Hesperian student / (Lincoln [Neb.]) 1872-1885, January 15, 1884, Page 2, Image 4

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Issued semi-monthly, by the IIkbpeiiiah Student
Publishing Association of Jho University of Nebraska.
( A. A Muniio.
: : ( JOSIK E. CirAWIAN.
( WiLii E. Johnson.
: ( Ed. J. Cuukchim
: : CllAB. S. AM.EN
: : : 0. E. Vkmty
: : : S. B. Letbon.
: : : W. 0. KNianT.
Locals, :
LiTEnAiiv, :
Associate, :
Medical, : :
Business Mahaoeh,
One copy, per collegu yenr,
One copy, one hnlf year, .
Single copy, ,
One column, one insertion,
Two squares, one inseitlou,
One square, ouc insertion.
. .40
All communications should be addressed to the Hes
perian Student, State University, Lincoln, Nebraska.
Jjgdiforial &ote,
At the recent meeting of the board of Regents
charget and specifications were presented against
Prof. Thompson alleging his miwmanagcment and
incompetency as professor and as the head of the
college farm. The board decided that the charges
were, in the main, not substantiated, but concluded
that his methods were open to criticism in certain
particulars. One peculiar feature of the investigation
was the calling of witnesses to prove the manner in
which the Professor was regarded by the students.
This was a move that would have made an old fash
ioned disciplinarian despair of the future of our
school and of its present efficiency. However we
deem this a very proper course to pursue. Fully half
the students in this institution are working their owa
way, in 'part at least, and so must be in earnest, and
anxious to have as good a school as possible. Con
sidering these circumstances it may be seen that the
students are simply citizens of the state who have the
greatest interest in the University and are most favor
ably situated for judging of its needs. The fear of
disfavor with the professors will always be a sufficient
restraint upon a tendency to "crankism," and we be
lieve that the Regents in the future, as in the past
will do well to regard the opinion of the students.
Our Literary Editor has been smitten with vener
ation for Carlyle and gets quite garcastic in consid
ering Gail Hamilton's estimate of his character.
Gail says a great many foolish things, but there is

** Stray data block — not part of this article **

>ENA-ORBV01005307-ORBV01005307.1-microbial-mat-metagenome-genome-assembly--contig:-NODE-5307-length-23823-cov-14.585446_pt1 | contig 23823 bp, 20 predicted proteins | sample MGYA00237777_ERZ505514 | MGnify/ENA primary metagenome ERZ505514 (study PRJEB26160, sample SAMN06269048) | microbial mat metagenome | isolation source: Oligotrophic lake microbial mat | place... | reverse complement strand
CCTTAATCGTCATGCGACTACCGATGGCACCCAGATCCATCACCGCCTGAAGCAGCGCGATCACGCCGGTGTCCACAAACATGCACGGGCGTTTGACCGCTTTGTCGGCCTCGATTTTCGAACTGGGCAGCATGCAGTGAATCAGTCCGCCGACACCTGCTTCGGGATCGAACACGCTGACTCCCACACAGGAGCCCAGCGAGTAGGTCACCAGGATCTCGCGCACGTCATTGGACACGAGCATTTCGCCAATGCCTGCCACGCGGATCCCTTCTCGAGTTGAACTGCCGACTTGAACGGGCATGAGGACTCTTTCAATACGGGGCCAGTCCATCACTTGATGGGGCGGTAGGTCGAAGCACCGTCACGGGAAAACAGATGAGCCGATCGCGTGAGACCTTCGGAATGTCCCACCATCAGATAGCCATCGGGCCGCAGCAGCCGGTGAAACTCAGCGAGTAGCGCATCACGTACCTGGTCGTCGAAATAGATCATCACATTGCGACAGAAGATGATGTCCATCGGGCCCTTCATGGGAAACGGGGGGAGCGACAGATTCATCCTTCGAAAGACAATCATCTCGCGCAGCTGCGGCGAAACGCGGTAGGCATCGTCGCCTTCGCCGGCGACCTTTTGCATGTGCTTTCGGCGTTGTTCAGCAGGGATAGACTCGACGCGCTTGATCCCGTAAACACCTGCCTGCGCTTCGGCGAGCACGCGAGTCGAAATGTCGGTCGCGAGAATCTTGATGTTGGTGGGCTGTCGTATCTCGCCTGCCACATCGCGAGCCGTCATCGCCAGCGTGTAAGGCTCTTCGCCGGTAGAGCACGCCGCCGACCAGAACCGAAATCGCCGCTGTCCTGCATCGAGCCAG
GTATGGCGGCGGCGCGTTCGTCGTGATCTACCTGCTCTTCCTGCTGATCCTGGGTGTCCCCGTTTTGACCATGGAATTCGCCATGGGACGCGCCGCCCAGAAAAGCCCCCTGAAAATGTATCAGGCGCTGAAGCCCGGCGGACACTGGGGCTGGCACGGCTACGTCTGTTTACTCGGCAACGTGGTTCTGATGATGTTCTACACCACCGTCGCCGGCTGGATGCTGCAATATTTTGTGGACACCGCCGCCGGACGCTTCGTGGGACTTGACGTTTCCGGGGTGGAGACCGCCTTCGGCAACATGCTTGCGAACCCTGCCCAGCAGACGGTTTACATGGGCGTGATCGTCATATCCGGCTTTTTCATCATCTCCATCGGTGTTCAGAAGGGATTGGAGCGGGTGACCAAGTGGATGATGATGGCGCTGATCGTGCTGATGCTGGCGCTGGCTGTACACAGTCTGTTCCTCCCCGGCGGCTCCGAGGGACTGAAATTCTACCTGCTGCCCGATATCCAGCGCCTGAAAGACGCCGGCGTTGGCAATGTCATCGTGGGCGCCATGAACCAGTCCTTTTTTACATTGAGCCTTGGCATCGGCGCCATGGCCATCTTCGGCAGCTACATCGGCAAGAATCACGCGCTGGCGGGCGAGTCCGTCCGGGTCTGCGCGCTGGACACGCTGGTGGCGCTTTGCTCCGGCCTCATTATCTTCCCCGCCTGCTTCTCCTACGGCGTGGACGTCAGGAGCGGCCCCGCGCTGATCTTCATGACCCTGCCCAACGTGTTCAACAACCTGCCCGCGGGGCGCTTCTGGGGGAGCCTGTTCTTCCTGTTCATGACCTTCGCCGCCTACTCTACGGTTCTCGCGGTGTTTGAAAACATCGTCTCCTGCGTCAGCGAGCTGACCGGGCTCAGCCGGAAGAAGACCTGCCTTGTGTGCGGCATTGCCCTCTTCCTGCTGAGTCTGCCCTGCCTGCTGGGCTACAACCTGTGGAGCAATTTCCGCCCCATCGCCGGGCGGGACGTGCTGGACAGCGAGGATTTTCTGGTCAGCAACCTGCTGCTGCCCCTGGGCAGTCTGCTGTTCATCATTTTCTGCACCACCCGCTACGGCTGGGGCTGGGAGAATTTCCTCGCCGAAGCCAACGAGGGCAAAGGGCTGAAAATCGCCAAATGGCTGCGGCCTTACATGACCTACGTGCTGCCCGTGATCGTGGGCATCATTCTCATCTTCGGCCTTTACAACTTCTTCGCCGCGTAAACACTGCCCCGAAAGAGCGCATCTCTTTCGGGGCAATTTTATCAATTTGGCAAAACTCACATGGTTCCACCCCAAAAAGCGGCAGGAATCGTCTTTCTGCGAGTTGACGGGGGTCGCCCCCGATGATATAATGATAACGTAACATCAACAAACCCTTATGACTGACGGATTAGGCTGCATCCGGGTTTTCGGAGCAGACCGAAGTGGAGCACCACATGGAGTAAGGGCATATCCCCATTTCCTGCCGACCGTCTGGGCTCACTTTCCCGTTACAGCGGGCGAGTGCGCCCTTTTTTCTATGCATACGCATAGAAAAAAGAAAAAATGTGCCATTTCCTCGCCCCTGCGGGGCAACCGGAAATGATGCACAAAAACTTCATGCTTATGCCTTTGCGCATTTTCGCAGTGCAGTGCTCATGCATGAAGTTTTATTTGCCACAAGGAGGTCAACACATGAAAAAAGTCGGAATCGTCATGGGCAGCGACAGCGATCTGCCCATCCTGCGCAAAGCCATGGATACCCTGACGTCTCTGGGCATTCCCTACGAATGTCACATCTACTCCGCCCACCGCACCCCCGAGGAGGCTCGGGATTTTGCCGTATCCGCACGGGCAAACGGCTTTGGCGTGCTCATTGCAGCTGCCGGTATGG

a certain amount of truth underlying the self-conscious
folly of her talk. Such wc judge to have been
the case in the present instance. Even the gentle
Whitticr says that the publication of Carlylc'i cor
respondence has disclosed so much bitterness that it
has induced him to burn a corscspondcncc covering
some fifty years, and that it almost compells one to
believe that Carlyle was devoid of the milk of human
kindness. "When I was in England," says Emer
son, "young men used to ask me to introduce them
to Carlyle, but I said, why will you have this vitrol
thrown over you?" Such expressions from such men
show that the great worshipers of Strength, or rather
of Ruggedness, might be charged, not only with
minor faults but also with a thoroughly unkind dis
position. We believe that it is acknowledged even
by Carlyle's friends that he paid a studied disregard
ed to his wife's wishes, always when they interfered
with his own, and often out of pure meanness.
No man can, ofcoursbe perfect, but we should b
careful ere allowing an excuse for indecency.
"Two-fifths of genius and three-fifths clear fudge,"
is perhaps a correct estimate of the make-up of the
scolding Scotchman.
We have often thought, and now we feel con
vinced that the Student ought to have a man
aging editor, through whose hands all matter
intended for publication in the Student should
pass, and who would be responsible for every
thing that appears in its columns. It is true
that there are two so-called editors-in-chief, but
neither has any authority over the ather, nor
over any other department but his own, and it is
a very easy matter for articles to find their way into
print without the consent or knowledge of any mem
ber of the board of editors. This is the only expla
nation we can offer to those who may feel agrieved at
having their names causelessly dragged before the
public in the last issue of the StudcHT. We
believe that when the good of the University is con
cerned the Student has a right to use its influence
even at the risk of offending the powers that be,
but it certainly it not intended as a medium far anyone
to give expression to his personal feelings.
With regard to that "Medical Bill of Fare" in the
last issue we are glad to be able to say that no one on
the editorial staff is willing to acknowledge himself the
author, and how any one having the good of
this paper at heart could find it in himself to write
such stuff, which contain1 neither wit nor humor,
but instead a good deal of vulgarity passeth all understanding.